“Screening” by Dr Dick Stockley  / Photograph Courtesy of: Dick & Rosie Stockley

When I was working in The Surgery we were members of a CME site and most days every doctor read a health education article. Old habits don’t die and I still do. This week I read a report from a meta analysis study that had shocked the writer, a popular American health-education contributor: cancer screening had no effect on overall mortality. 

Dr Dick stockley cancer screening
Dr Dick & Rosie Stockley

It can’t be true. Can it? When a 50-year-old sees their family doctor in USA the first thing they will look at is when was your last mammogram? When was your last colonoscopy? The figures however from something like 18 separate trials were clear. Those screened were not living longer than those that were not.

Now of course early detection of breast cancer from routine mammography, and early detection of cervical cancer by Pap smears, and early detection of cancerous polyps on colonoscopy saves lives from those cancers. However most of those screened don’t have cancer. The number of lives saved might be thousands but looking at the whole population is relatively few, and they all went on to die from something else. Those populations that were screened did not live any longer than those who were not. The conclusion was that the family doctor would have done more good measuring their waist circumference and asking the 50-year-old about obesity and processed food.

So, does screening matter?

After a big storm a man was on the seaside throwing stranded starfish back into the sea. His friend said why bother there are millions of starfish, a few washed up on the beach don’t matter. It matters to that one he said as he threw it back. For the woman with early detection of breast cancer it matters. She might live another 20 years. Or she might die from a heart attack after 6 months because of obesity, alcohol and lack of exercise.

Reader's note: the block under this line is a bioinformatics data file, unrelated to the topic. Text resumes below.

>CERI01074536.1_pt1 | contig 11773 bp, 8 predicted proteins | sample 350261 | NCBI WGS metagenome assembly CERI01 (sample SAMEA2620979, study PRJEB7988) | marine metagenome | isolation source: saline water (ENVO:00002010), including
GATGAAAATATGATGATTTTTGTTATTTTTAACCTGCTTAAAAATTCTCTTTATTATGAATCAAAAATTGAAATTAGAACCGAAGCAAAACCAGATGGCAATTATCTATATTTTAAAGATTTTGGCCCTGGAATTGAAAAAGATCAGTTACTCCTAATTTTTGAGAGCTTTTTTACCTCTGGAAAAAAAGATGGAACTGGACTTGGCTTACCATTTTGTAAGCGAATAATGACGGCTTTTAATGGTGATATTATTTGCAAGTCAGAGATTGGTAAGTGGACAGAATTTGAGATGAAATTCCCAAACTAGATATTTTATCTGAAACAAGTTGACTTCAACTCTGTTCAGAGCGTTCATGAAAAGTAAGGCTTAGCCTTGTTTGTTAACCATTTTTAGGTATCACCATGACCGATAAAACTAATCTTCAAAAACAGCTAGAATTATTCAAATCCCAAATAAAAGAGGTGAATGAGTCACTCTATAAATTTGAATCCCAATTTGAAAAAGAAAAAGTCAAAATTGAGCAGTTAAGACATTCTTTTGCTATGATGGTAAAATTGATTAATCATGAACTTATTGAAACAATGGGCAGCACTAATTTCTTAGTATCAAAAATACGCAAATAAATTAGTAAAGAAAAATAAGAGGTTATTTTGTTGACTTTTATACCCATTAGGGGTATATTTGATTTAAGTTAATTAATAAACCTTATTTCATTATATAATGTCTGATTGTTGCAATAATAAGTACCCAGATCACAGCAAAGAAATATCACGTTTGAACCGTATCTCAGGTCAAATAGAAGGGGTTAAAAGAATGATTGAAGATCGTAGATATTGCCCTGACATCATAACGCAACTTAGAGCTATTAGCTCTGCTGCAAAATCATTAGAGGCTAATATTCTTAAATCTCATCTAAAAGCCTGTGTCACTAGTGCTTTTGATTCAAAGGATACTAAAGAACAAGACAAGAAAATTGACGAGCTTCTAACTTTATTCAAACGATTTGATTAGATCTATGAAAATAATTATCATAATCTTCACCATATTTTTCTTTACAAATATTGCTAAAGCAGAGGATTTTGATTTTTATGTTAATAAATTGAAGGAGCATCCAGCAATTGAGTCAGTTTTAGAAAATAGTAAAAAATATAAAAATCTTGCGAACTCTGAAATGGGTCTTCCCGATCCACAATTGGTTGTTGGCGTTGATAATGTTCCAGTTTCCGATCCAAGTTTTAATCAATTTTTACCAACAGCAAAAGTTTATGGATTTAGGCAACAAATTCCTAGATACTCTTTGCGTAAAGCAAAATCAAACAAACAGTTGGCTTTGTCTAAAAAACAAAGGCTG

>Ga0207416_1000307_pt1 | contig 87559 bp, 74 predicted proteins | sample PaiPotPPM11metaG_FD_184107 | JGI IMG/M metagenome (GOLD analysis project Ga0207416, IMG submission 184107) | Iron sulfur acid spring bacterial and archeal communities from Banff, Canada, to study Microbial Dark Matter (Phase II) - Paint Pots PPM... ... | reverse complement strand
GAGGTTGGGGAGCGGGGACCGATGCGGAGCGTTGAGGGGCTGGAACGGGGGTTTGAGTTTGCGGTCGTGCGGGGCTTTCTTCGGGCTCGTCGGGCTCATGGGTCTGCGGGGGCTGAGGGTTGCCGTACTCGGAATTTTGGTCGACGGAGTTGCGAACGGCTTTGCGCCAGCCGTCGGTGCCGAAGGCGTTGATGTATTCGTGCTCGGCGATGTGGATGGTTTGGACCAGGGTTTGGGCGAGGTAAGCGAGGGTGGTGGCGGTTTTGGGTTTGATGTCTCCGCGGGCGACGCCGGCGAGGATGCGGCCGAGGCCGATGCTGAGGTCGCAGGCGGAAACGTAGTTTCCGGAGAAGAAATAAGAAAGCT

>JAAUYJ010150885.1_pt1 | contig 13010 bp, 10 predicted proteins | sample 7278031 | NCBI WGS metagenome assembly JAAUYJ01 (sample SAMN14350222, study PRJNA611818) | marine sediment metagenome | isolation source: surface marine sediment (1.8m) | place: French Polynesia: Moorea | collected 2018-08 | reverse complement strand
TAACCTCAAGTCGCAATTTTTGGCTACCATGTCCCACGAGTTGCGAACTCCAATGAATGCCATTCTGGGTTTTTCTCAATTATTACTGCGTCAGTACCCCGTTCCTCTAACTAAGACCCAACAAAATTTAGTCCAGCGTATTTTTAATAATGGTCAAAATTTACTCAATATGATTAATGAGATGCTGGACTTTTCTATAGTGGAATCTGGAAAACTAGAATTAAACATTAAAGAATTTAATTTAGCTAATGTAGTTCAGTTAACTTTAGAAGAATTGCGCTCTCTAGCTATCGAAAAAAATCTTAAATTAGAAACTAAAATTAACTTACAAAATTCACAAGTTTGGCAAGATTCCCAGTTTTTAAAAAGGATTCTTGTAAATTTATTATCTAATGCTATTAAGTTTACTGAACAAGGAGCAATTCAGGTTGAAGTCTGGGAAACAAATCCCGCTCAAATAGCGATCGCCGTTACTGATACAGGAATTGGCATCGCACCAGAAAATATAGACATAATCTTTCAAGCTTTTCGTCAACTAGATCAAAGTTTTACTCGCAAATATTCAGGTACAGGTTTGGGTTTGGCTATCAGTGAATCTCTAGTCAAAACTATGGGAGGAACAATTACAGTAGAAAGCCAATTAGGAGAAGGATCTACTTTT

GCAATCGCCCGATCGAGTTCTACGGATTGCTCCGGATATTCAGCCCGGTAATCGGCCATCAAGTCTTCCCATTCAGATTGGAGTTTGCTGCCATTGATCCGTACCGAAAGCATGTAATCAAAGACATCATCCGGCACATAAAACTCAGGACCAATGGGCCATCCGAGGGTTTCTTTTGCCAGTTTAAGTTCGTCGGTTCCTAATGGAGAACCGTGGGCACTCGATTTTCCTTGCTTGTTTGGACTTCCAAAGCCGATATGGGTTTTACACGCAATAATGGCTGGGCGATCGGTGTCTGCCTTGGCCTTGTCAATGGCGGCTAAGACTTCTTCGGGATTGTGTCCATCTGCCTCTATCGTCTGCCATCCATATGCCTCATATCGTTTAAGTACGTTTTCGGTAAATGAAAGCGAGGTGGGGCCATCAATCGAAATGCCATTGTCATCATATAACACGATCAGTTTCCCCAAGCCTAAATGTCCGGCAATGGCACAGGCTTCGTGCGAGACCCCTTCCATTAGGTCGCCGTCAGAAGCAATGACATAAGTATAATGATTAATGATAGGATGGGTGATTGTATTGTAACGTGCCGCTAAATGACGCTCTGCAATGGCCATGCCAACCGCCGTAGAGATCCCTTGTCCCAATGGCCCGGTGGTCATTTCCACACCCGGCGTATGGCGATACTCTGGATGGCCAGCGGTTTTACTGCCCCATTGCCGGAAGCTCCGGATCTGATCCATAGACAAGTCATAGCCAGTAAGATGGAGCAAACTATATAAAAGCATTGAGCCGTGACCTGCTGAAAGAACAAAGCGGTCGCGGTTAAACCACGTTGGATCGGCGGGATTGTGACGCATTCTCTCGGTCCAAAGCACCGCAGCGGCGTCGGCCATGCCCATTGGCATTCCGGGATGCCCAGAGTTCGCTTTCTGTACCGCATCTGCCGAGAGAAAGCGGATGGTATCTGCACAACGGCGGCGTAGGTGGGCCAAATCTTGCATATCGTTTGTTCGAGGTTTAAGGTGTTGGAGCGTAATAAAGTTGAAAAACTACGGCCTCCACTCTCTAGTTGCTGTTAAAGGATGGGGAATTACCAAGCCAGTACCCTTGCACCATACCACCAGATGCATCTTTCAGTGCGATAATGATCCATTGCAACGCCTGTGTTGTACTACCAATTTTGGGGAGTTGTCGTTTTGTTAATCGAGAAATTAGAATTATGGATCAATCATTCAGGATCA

To be effective screening must be easy, safe, and targeted towards those who will benefit most. It must also be simple and cheap enough to be accessible by everyone. I remember a debate many years ago on colonoscopy: in USA they recommended routine colonoscopy for everyone over 40 as it was the most effective procedure for finding early cancer. The standard UK screening for colorectal cancer was checking stool samples for fecal occult blood. I commented that the English didn’t get an empire by pushing hosepipes up each others’ bottoms. But seriously more lives were saved from the easy simple fecal smear because most over 50’s was happy to bring in a stool sample. Far fewer were willing to go through the hassle of colonoscopy.


The point of the article though was priorities. Doctors were so fixated on high tech expensive screening for cancers affecting a few percent of their patients, that they ignored the big issue: over 30% of their patients are obese and eating their way to an early death. They might save a handful of cancer deaths each year from prioritising screening but hundreds of them will die early from a bad diet.

Is this relevant in Uganda?

I added my comment to the article: the writer should have looked globally for comparison between societies who are highly screened with bad diets, and those rarely screened with simple diets. As a general rule in Africa routine screening is patchy, but most of us are thin and fit, the typical rural diet is almost entirely devoid of processed food, and bowel cancer is a city disease, rare in rural areas.